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Smith of Wootton Major by J. R. R. Tolkien
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Smith of Wootton Major (original 1967; edition 1967)

by J. R. R. Tolkien

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6081216,187 (3.78)15
Member:eggwood
Title:Smith of Wootton Major
Authors:J. R. R. Tolkien
Info:Houghton Mifflin (1967), Edition: 1ST, Hardcover
Collections:Your library
Rating:****
Tags:fantasy, ilustration

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Smith of Wootton Major by J. R. R. Tolkien (1967)

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English (11)  Italian (1)  All languages (12)
Showing 1-5 of 11 (next | show all)
The story itself is only about 57 pages long in the edition I borrowed from the library so is a very quick read. It contains medieval style illustrations by Pauline Baynes. This is the first story by Tolkien that I have managed to read; I have tried to read the Lord of the Rings trilogy many times in the past, and have not been able to get into it, but this style seemed completely different to me.

There aren't that many characters in this short story, the main ones being Smith, Nokes and Alf. As the story is extremely short, there isn't a lot of character development but I think due to the fairytale style of the book, and the fact that it is such a quick read, this doesn't deduct from the plot at all. Most of the characters and very caricatured; Nokes is the typical disbelieving grumpy old man, Alf the mysterious outsider and Smith is the typical curious protagonist. I think that this adds to the fairytale style and also makes the story a lot easier to read.

This story follows a few of the archetypal features of a traditional fairytale; with the magical object, the ordinary hero, the mysterious stranger and a strange other-world. I think that as this is such a short story, the level of description of Faery wasn't very extensive which left a lot of the details to the reader's imagination.

The plot wasn't very complex at all but this is sometimes vital to such a short story as it lets the reader become interested in the story without needing too much introduction or background. I really like how Tolkien established things like the Great Cake as a tradition in this fictional world in such a way that made the whole thing very believable.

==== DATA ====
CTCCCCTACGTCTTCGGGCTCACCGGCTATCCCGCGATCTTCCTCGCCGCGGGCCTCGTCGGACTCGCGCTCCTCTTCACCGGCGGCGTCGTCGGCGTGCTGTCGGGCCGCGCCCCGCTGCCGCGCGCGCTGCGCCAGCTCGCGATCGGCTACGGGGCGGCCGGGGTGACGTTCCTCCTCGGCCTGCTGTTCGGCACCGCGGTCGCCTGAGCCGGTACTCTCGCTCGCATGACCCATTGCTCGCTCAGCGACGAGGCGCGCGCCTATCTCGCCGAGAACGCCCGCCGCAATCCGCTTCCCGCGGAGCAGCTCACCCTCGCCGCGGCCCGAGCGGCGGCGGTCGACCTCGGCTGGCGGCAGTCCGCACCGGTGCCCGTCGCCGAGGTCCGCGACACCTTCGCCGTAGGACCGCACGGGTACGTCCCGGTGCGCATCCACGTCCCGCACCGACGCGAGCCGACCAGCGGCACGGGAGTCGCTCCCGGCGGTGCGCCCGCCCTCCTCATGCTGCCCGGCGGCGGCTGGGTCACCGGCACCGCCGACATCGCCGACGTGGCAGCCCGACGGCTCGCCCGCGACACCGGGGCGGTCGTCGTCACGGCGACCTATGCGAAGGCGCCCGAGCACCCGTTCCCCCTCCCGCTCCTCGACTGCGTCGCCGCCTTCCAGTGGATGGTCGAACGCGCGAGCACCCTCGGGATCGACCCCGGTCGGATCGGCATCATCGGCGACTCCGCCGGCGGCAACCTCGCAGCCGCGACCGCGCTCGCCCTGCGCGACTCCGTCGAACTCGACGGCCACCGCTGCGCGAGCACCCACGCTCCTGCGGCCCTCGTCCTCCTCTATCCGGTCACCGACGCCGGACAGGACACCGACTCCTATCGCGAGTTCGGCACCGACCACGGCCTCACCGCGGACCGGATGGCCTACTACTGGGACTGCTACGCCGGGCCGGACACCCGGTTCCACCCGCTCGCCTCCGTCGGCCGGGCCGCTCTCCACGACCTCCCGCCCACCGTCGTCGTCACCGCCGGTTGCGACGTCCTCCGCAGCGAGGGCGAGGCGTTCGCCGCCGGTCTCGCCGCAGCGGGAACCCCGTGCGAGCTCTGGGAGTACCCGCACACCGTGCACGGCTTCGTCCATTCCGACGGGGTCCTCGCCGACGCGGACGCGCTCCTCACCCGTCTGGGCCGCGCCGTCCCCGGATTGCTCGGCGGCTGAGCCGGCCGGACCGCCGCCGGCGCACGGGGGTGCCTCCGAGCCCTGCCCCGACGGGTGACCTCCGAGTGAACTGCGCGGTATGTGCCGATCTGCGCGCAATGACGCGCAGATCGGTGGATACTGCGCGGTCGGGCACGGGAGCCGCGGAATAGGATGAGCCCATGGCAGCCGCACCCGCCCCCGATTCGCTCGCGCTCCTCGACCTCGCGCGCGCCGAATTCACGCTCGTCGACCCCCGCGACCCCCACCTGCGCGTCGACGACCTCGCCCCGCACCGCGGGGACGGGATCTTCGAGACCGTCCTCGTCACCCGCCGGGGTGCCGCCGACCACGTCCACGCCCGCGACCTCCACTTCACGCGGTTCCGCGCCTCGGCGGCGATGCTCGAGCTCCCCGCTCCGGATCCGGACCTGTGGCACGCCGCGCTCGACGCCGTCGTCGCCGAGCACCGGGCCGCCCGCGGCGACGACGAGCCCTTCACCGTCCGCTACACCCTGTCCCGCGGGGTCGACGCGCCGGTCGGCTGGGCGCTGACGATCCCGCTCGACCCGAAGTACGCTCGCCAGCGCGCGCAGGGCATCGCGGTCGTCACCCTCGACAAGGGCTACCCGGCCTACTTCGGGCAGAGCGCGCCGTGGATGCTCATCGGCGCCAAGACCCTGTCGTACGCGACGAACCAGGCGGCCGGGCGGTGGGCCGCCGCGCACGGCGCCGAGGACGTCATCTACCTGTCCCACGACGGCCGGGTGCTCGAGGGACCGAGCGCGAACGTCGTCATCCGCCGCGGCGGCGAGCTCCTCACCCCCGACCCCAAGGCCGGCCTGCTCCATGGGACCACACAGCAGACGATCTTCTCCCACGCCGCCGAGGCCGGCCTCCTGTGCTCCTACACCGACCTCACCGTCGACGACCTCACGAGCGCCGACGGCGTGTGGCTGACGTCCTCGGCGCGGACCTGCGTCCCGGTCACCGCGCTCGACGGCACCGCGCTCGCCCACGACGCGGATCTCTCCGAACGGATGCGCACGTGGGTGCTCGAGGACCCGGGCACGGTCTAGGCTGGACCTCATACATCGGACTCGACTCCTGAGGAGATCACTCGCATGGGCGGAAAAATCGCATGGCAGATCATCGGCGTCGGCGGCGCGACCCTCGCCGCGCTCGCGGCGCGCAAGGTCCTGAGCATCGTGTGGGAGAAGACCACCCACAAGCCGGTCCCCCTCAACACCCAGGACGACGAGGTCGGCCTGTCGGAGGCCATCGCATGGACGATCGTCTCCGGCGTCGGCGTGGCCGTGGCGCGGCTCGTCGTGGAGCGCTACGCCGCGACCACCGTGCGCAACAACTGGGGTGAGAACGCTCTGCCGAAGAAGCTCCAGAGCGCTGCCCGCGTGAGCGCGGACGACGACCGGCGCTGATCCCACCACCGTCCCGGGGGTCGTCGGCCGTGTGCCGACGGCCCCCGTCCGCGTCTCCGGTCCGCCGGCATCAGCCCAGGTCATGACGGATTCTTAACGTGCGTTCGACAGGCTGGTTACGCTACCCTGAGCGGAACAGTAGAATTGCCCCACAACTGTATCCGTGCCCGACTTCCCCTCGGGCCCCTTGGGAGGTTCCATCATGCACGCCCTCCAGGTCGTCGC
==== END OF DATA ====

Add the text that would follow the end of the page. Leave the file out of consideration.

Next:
Overall, like I said at the beginning of this review, I found the writing style in this short story a lot easier to read and understand than the writing in some of Tolkien's other publications. The sentence structures were very varied in the most part but a lot of the time the pacing was quite quick, meaning that although the story was pushed along at a comfortable pace, the plot lacked descriptive language and background to the characters.

Overall, I would give this a 4 out of 5 as I found the story interesting and the writing style enjoyable to read, but I found myself wishing that there was just more to it; more descriptive language, more establishment of the traditions and the environment. ( )
  charlottejones952 | Sep 2, 2013 |
Smith of Wootton Major is a fairytale, by Tolkien's own definition. The fairies are not small and precious, but real and potentially dangerous, and so is their land. It's a rather quiet story, I think -- there are no great dangers, no dragons to be fought or Dark Lords to be overthrown, though you might see echoes of that story here. The precious star was, in earlier drafts, a ring, after all.

In any case, it's a thoughtful little story. I almost said sweet, but I think that would be reducing it to something like the decoration on the cake which insults the fairy queen.